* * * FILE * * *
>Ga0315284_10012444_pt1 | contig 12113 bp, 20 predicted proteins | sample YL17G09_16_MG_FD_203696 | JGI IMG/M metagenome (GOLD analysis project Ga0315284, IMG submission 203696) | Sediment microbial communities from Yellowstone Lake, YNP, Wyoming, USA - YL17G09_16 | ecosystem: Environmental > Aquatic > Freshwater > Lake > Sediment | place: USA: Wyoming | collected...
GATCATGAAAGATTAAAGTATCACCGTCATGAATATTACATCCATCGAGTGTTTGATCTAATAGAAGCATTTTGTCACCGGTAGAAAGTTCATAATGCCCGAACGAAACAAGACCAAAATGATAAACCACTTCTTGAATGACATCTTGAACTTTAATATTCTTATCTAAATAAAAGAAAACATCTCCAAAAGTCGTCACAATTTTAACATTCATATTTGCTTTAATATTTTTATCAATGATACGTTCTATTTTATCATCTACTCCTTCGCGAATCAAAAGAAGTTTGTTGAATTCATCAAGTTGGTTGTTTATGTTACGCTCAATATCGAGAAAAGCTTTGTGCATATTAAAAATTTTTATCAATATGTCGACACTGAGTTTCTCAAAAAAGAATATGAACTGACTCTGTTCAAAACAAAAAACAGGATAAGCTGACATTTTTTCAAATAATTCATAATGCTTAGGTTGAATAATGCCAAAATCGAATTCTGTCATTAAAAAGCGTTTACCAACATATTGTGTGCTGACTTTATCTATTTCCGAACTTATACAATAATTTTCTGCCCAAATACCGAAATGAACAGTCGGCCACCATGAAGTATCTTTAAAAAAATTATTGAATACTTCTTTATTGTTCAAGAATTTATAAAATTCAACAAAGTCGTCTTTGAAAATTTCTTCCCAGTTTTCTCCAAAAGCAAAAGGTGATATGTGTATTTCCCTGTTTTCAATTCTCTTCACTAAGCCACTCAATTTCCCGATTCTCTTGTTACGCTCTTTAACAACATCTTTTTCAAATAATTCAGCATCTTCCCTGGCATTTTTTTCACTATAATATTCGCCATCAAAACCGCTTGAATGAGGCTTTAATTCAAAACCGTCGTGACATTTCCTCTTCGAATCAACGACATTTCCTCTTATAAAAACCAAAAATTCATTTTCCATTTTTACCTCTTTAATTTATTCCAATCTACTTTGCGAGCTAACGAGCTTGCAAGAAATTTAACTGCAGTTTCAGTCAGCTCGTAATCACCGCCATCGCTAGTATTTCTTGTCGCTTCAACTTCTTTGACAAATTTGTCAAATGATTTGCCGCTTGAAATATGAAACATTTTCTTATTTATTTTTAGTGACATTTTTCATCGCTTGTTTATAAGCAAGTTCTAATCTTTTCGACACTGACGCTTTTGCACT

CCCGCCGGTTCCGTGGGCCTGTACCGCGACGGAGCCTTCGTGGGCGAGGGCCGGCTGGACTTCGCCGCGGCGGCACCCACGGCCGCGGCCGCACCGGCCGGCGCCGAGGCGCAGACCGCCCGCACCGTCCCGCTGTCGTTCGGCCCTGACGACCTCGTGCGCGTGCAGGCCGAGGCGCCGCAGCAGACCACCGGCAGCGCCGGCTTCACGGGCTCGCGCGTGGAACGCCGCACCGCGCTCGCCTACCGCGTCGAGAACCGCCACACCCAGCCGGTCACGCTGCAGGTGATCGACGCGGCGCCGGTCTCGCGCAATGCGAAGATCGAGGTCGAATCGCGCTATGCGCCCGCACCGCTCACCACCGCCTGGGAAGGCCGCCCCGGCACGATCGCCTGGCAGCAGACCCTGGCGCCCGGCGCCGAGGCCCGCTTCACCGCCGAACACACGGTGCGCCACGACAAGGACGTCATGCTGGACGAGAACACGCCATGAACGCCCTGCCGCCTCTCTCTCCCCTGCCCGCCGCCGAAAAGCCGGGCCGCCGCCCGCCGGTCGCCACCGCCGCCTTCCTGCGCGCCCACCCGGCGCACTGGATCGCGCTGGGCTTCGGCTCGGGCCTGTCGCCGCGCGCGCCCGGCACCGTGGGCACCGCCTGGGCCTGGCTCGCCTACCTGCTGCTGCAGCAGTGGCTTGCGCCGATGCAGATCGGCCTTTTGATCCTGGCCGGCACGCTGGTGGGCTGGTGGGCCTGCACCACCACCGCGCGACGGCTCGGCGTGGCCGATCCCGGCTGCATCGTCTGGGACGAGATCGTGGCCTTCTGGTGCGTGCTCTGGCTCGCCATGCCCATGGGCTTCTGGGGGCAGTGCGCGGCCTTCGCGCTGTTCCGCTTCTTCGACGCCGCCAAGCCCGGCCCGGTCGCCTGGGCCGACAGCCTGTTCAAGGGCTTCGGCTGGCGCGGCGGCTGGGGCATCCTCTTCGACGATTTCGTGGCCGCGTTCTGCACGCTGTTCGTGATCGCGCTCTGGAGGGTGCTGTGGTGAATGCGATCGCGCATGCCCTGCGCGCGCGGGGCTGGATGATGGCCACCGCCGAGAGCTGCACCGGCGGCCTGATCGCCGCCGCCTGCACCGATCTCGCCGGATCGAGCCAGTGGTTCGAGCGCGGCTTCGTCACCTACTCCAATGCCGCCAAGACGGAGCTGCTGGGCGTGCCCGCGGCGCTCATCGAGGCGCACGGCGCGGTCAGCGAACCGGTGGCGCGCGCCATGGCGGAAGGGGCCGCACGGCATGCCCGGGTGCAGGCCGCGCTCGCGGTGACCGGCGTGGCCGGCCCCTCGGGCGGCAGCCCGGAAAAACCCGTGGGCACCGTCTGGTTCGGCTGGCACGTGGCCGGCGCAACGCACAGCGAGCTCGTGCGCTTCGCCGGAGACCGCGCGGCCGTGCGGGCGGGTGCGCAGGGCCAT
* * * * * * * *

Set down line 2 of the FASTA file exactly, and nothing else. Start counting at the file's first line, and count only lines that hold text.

GATCATGAAAGATTAAAGTATCACCGTCATGAATATTACATCCATCGAGTGTTTGATCTAATAGAAGCATTTTGTCACCGGTAGAAAGTTCATAATGCCCGAACGAAACAAGACCAAAATGATAAACCACTTCTTGAATGACATCTTGAACTTTAATATTCTTATCTAAATAAAAGAAAACATCTCCAAAAGTCGTCACAATTTTAACATTCATATTTGCTTTAATATTTTTATCAATGATACGTTCTATTTTATCATCTACTCCTTCGCGAATCAAAAGAAGTTTGTTGAATTCATCAAGTTGGTTGTTTATGTTACGCTCAATATCGAGAAAAGCTTTGTGCATATTAAAAATTTTTATCAATATGTCGACACTGAGTTTCTCAAAAAAGAATATGAACTGACTCTGTTCAAAACAAAAAACAGGATAAGCTGACATTTTTTCAAATAATTCATAATGCTTAGGTTGAATAATGCCAAAATCGAATTCTGTCATTAAAAAGCGTTTACCAACATATTGTGTGCTGACTTTATCTATTTCCGAACTTATACAATAATTTTCTGCCCAAATACCGAAATGAACAGTCGGCCACCATGAAGTATCTTTAAAAAAATTATTGAATACTTCTTTATTGTTCAAGAATTTATAAAATTCAACAAAGTCGTCTTTGAAAATTTCTTCCCAGTTTTCTCCAAAAGCAAAAGGTGATATGTGTATTTCCCTGTTTTCAATTCTCTTCACTAAGCCACTCAATTTCCCGATTCTCTTGTTACGCTCTTTAACAACATCTTTTTCAAATAATTCAGCATCTTCCCTGGCATTTTTTTCACTATAATATTCGCCATCAAAACCGCTTGAATGAGGCTTTAATTCAAAACCGTCGTGACATTTCCTCTTCGAATCAACGACATTTCCTCTTATAAAAACCAAAAATTCATTTTCCATTTTTACCTCTTTAATTTATTCCAATCTACTTTGCGAGCTAACGAGCTTGCAAGAAATTTAACTGCAGTTTCAGTCAGCTCGTAATCACCGCCATCGCTAGTATTTCTTGTCGCTTCAACTTCTTTGACAAATTTGTCAAATGATTTGCCGCTTGAAATATGAAACATTTTCTTATTTATTTTTAGTGACATTTTTCATCGCTTGTTTATAAGCAAGTTCTAATCTTTTCGACACTGACGCTTTTGCACT